On Wednesday, Trump demonstrated his fascist beliefs again. At an Oval Office press conference with Canadian Prime Minister Justin Trudeau, he said:

It's frankly disgusting the way the press is able to write whatever they want to write, and people should look into it.

Again, there will be predictable upset by the news media, pundits, opinion writers and journalists. Democrats and maybe a few Republicans will appear on evening cable news programs to voice their concerns about Trump's tenor and behavior. But the dreaded "F-word" will likely not be uttered.

Given the obvious facts, how do we explain this avoidance of calling Donald Trump a fascist?

In different ways, both liberals and conservatives still believe in American exceptionalism, and hold tightly to a dream that the country's democratic norms and institutions can resist Trump and his movement. To suggest that fascism -- a philosophy viewed by many Americans as anathema to the country's history and best vision of itself -- could take root here is something unfathomable. Moreover, if America's leading voices in the news media, Congress and elsewhere were to label Donald Trump a fascist then other questions would be summoned by implication.

The logic is simple: If Trump is indeed a fascist then what are our obligations to stop him? The answer requires a type of engaged citizenship and courageous leadership that is uncommon in the United States.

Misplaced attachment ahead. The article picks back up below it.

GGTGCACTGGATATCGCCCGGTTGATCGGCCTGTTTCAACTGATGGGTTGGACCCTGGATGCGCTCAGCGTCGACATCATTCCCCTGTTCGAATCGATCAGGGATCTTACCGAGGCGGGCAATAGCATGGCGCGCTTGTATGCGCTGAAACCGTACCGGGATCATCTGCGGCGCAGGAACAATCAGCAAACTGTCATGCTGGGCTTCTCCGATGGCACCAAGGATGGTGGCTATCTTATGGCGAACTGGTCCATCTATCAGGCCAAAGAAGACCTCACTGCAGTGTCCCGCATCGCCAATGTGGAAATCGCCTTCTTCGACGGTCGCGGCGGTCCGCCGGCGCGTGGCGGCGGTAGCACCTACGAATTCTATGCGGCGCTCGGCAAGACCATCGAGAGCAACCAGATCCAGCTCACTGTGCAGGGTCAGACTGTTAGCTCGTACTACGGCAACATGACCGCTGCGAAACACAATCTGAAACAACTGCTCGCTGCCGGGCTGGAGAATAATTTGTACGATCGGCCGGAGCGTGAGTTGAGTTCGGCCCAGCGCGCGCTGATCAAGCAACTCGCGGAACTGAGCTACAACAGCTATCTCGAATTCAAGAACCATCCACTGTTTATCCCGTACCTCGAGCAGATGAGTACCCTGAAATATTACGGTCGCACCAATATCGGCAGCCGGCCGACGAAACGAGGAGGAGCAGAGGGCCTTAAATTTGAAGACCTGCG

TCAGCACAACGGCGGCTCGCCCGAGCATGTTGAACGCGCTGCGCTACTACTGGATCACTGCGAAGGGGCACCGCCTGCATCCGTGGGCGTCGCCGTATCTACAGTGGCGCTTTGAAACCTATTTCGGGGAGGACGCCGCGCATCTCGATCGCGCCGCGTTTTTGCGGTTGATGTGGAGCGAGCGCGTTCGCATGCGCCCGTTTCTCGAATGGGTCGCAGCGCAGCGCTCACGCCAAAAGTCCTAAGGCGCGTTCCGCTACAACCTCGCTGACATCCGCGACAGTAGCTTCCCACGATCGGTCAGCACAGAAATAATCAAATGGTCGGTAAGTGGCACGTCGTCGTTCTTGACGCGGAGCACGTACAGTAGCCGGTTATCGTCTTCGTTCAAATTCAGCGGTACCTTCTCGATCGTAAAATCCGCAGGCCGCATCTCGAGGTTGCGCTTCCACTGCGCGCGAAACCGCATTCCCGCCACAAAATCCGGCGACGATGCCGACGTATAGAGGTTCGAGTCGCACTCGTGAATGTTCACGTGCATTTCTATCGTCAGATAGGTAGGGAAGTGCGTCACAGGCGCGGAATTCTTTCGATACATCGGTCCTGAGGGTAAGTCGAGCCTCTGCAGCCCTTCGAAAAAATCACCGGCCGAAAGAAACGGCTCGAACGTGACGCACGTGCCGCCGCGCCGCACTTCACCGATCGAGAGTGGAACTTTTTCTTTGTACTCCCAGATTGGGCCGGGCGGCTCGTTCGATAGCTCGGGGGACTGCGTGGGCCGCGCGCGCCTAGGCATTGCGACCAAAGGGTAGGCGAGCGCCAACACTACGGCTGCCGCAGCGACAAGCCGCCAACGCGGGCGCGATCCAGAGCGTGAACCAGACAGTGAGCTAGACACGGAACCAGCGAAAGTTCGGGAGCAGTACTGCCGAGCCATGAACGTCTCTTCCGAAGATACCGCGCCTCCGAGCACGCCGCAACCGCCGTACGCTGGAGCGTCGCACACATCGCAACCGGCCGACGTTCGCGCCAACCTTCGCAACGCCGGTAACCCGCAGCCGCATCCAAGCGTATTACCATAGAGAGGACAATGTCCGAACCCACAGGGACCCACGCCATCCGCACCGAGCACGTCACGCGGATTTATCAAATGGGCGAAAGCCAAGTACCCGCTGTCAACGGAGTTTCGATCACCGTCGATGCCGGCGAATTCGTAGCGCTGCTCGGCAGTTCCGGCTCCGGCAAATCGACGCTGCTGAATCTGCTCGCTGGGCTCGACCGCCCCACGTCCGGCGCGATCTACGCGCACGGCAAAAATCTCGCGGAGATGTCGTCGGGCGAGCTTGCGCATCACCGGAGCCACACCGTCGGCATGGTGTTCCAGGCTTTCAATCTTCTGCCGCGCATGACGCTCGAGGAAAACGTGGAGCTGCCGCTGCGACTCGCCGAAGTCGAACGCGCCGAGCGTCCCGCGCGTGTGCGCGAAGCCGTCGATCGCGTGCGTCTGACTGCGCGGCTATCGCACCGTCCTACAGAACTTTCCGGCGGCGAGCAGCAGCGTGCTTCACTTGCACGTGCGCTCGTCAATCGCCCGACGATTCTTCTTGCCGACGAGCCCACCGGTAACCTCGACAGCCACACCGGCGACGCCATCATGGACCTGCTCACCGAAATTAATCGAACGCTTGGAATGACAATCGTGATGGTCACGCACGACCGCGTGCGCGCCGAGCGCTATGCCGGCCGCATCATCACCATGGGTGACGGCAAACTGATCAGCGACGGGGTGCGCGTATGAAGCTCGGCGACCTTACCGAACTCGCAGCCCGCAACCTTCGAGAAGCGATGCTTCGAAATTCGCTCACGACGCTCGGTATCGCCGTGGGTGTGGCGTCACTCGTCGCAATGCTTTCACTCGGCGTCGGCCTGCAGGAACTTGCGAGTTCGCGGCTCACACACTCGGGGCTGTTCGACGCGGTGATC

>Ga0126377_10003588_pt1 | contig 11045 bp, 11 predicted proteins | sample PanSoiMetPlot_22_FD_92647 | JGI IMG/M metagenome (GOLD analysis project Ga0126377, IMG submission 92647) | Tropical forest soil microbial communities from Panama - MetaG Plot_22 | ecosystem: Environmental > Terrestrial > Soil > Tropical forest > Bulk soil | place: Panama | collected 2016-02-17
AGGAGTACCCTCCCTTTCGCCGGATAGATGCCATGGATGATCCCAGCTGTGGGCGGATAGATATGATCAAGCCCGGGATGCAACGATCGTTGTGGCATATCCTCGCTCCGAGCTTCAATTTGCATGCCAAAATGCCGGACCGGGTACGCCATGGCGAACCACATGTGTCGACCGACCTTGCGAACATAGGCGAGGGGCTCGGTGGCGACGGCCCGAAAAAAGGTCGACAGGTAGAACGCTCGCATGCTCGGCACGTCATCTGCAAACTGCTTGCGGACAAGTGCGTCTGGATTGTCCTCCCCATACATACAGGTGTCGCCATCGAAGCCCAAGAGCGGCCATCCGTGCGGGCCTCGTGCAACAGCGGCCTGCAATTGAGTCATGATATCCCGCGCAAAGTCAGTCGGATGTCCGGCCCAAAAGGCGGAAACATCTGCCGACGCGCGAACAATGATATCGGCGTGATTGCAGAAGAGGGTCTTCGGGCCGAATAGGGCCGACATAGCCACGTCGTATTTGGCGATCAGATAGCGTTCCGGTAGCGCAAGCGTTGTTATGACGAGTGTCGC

But Republicans and movement conservatives face a very particular challenge in how they speak about Donald Trump and his fascist behavior. Despite the corporate news media's obsession with his supposedly unprecedented, "maverick" status, Donald Trump is a Republican. His behavior and political agenda are not "radical." They are the logical outgrowth of right-wing political extremism and polarization in the United States over the course of several decades.

Trump's policies have been developed by right-wing think tanks and interest groups. His racism, misogyny and bigotry reflect those of the Republican Party as whole. Trump continues to have a 81 percent approval rating among Republicans. Most worrisome for what it portends about the future of American democracy, social scientists and others have actually documented a decades-long increase in authoritarian values among Republican voters.

On those rare instances when Republicans and other conservatives do use the word fascism, it is to mock and deride Trump's critics as being hysterical and unreasonable.

Ultimately, for Republicans to publicly call Donald Trump a fascist would mean to acknowledge two things. First, that today's version of American conservatism is highly authoritarian, and second, that Trump's values are not that distinct from the Republican Party as a whole. As a matter of practical politics and personal principle this is a bridge too far for most Republicans and conservatives to cross.

By Chauncey DeVega

Chauncey DeVega is a senior politics writer for Salon. His essays can also be found at He also hosts a weekly podcast, The Chauncey DeVega Show. Chauncey can be followed on Twitter and Facebook.